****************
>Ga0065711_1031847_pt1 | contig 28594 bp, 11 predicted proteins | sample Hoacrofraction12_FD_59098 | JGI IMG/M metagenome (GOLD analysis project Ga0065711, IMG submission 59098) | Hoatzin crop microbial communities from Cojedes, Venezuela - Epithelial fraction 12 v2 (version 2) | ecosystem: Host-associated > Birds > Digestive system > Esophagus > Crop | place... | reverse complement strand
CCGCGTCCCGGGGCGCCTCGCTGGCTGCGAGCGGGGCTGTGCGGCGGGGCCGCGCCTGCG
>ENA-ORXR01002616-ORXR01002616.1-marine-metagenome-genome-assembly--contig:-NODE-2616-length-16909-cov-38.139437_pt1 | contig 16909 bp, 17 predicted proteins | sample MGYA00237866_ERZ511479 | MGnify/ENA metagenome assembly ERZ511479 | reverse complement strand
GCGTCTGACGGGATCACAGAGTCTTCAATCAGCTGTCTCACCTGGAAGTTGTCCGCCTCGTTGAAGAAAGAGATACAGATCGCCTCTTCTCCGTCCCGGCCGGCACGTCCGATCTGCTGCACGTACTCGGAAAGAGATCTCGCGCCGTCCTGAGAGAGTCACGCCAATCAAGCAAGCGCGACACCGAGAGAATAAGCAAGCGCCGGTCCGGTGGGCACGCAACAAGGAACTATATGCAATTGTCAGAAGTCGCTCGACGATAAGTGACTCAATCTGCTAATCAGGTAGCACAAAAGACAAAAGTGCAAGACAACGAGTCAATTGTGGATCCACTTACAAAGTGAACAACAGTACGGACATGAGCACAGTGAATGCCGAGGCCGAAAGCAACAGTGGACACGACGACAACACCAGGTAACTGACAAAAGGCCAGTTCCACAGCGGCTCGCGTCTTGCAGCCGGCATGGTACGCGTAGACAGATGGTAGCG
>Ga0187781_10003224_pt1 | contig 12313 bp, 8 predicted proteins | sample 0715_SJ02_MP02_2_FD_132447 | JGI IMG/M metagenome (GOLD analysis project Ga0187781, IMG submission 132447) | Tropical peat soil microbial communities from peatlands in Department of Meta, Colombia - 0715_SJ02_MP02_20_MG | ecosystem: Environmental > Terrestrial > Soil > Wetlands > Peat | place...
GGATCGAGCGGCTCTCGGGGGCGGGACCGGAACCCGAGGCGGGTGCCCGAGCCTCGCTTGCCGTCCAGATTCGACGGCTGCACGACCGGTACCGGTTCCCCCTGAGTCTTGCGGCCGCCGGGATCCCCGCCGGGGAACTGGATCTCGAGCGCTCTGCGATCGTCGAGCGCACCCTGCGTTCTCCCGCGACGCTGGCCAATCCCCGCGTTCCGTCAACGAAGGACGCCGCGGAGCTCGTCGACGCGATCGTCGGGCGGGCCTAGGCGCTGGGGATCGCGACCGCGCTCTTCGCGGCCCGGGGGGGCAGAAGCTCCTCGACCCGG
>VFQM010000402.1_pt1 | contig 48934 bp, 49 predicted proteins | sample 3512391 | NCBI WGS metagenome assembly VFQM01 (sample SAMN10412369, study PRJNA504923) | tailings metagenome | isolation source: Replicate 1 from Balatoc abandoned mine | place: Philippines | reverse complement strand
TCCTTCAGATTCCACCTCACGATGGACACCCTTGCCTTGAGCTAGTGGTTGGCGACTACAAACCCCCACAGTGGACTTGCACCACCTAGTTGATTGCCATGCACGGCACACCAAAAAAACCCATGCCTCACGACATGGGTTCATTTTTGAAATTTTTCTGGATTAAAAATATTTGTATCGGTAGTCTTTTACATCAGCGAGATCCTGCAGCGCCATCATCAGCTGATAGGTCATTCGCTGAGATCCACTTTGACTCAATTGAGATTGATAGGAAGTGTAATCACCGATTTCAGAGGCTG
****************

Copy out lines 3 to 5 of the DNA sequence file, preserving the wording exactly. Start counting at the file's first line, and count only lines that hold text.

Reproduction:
>ENA-ORXR01002616-ORXR01002616.1-marine-metagenome-genome-assembly--contig:-NODE-2616-length-16909-cov-38.139437_pt1 | contig 16909 bp, 17 predicted proteins | sample MGYA00237866_ERZ511479 | MGnify/ENA metagenome assembly ERZ511479 | reverse complement strand
GCGTCTGACGGGATCACAGAGTCTTCAATCAGCTGTCTCACCTGGAAGTTGTCCGCCTCGTTGAAGAAAGAGATACAGATCGCCTCTTCTCCGTCCCGGCCGGCACGTCCGATCTGCTGCACGTACTCGGAAAGAGATCTCGCGCCGTCCTGAGAGAGTCACGCCAATCAAGCAAGCGCGACACCGAGAGAATAAGCAAGCGCCGGTCCGGTGGGCACGCAACAAGGAACTATATGCAATTGTCAGAAGTCGCTCGACGATAAGTGACTCAATCTGCTAATCAGGTAGCACAAAAGACAAAAGTGCAAGACAACGAGTCAATTGTGGATCCACTTACAAAGTGAACAACAGTACGGACATGAGCACAGTGAATGCCGAGGCCGAAAGCAACAGTGGACACGACGACAACACCAGGTAACTGACAAAAGGCCAGTTCCACAGCGGCTCGCGTCTTGCAGCCGGCATGGTACGCGTAGACAGATGGTAGCG
>Ga0187781_10003224_pt1 | contig 12313 bp, 8 predicted proteins | sample 0715_SJ02_MP02_2_FD_132447 | JGI IMG/M metagenome (GOLD analysis project Ga0187781, IMG submission 132447) | Tropical peat soil microbial communities from peatlands in Department of Meta, Colombia - 0715_SJ02_MP02_20_MG | ecosystem: Environmental > Terrestrial > Soil > Wetlands > Peat | place...